However, there is no doubt that he will interest the difference as a target to bounce back at a lower cost. To his credit, Bellinger didn’t let his offensive struggles affect his work on the field. He is an elite runner who has moved full time to midfield after emerging as a first baseman and cornerback. Defensive Runs Saved has rated him a roughly average quarterback for the past two years, but Ultimate Zone Rating and Statcast have pegged him above par. Statcast was the most optimistic, rating him seven runs above average in fewer than 1,900 innings from center fielding since the start of the 2021 campaign.

The slightly above-average quarterback field defense plus baserunning gives Bellinger good ground even if he’s not hitting well, though he’s clearly playing more to the upside than a traditional glove. He’ll be looking for a complete reset offensively, but with his campaign approaching at the age of 27, he can certainly still rediscover some of his old form at the plate.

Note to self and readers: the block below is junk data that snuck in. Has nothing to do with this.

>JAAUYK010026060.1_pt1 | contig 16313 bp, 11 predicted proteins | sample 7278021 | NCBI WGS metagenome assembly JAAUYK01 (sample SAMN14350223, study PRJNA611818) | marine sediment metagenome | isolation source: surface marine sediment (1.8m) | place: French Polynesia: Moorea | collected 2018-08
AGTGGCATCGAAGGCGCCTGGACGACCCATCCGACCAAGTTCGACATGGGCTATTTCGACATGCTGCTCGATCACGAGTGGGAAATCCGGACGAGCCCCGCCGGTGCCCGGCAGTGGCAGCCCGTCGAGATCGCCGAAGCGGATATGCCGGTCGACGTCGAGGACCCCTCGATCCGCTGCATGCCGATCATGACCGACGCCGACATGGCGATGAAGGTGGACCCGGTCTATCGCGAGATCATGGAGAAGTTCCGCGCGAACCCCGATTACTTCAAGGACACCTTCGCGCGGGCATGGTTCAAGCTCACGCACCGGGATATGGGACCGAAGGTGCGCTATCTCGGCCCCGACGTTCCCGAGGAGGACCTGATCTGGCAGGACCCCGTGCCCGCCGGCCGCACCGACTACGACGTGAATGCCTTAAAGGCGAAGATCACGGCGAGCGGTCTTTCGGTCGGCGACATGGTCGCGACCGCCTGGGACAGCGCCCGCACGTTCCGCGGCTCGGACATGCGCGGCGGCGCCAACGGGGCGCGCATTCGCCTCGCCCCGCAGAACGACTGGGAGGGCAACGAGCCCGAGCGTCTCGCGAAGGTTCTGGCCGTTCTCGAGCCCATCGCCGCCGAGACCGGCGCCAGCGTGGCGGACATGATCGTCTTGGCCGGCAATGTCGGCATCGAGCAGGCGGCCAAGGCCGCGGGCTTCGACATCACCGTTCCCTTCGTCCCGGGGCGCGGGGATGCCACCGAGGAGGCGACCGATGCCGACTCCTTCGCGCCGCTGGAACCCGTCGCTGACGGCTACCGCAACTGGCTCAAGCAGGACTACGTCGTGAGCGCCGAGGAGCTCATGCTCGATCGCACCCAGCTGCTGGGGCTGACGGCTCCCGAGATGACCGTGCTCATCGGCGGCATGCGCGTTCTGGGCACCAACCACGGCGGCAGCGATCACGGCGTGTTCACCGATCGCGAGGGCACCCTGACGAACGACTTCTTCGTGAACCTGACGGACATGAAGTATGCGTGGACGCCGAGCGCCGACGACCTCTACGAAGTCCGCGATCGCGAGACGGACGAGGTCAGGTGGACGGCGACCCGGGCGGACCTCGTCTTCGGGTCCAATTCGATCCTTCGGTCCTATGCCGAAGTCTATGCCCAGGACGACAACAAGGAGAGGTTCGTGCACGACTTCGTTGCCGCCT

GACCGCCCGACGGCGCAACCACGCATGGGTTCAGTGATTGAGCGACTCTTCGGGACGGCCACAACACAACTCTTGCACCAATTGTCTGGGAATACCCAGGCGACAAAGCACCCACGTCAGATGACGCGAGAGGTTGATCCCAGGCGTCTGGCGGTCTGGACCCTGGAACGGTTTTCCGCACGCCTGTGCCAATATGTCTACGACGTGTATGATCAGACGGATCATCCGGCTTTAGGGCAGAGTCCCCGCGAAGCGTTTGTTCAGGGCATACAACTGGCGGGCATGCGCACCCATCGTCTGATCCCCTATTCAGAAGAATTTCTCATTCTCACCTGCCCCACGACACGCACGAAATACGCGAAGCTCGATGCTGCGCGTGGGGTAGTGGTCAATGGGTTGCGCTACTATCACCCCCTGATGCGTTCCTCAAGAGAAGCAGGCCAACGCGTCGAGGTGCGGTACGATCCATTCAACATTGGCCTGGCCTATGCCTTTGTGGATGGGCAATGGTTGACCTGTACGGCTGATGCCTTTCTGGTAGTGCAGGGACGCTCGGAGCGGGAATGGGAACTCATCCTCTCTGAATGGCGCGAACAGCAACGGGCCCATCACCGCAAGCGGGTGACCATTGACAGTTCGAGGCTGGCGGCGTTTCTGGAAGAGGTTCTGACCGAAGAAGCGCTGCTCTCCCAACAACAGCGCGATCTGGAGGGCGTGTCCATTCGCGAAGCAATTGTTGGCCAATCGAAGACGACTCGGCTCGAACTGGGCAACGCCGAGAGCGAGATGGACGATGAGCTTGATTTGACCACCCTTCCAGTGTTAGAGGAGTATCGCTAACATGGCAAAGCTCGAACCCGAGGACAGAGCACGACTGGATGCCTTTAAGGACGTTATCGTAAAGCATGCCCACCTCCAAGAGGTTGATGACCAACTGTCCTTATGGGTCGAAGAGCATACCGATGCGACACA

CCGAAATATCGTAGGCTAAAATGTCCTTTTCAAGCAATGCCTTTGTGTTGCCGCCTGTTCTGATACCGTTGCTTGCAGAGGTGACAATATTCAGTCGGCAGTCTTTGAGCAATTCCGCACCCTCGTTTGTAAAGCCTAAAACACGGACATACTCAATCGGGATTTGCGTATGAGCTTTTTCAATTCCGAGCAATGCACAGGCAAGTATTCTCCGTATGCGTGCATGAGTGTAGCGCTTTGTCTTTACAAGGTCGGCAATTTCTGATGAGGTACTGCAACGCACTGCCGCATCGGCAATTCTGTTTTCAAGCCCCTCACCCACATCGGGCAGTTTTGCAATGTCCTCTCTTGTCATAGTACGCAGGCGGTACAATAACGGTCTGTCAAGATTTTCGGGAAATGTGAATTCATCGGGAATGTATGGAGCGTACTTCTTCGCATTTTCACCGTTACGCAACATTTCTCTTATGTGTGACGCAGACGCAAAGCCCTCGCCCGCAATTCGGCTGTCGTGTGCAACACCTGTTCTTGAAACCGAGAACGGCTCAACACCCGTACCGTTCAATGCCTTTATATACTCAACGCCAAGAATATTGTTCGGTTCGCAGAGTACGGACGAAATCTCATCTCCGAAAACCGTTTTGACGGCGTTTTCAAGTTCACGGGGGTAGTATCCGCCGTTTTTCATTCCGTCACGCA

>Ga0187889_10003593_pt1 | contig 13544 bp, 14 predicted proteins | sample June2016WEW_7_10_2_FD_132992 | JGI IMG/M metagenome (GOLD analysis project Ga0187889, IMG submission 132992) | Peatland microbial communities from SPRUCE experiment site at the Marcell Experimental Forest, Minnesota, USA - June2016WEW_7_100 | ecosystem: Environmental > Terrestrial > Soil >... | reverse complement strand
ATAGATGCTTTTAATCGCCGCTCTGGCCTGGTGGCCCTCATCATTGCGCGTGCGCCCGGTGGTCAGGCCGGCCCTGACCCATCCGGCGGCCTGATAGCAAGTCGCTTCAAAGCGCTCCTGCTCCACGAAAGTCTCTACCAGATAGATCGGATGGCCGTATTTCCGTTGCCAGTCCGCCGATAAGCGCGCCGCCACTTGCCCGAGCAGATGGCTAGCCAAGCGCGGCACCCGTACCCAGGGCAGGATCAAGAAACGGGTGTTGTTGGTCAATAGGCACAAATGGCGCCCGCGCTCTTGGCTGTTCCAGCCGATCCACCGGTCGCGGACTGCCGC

Non-tender players are not subject to waivers, so Bellinger will be a free agent. He and his Boras reps will have the opportunity to gauge interest from other teams, and they’ll take advantage of supply shortages in center field. except Aaron JudgeEx met Brandon Nemo He is the best midfielder available in free agency. The Bellinger is arguably the next best option in the class that also includes Kevin KiermayerAnd the Adam Duvall And the Jackie Bradley Jr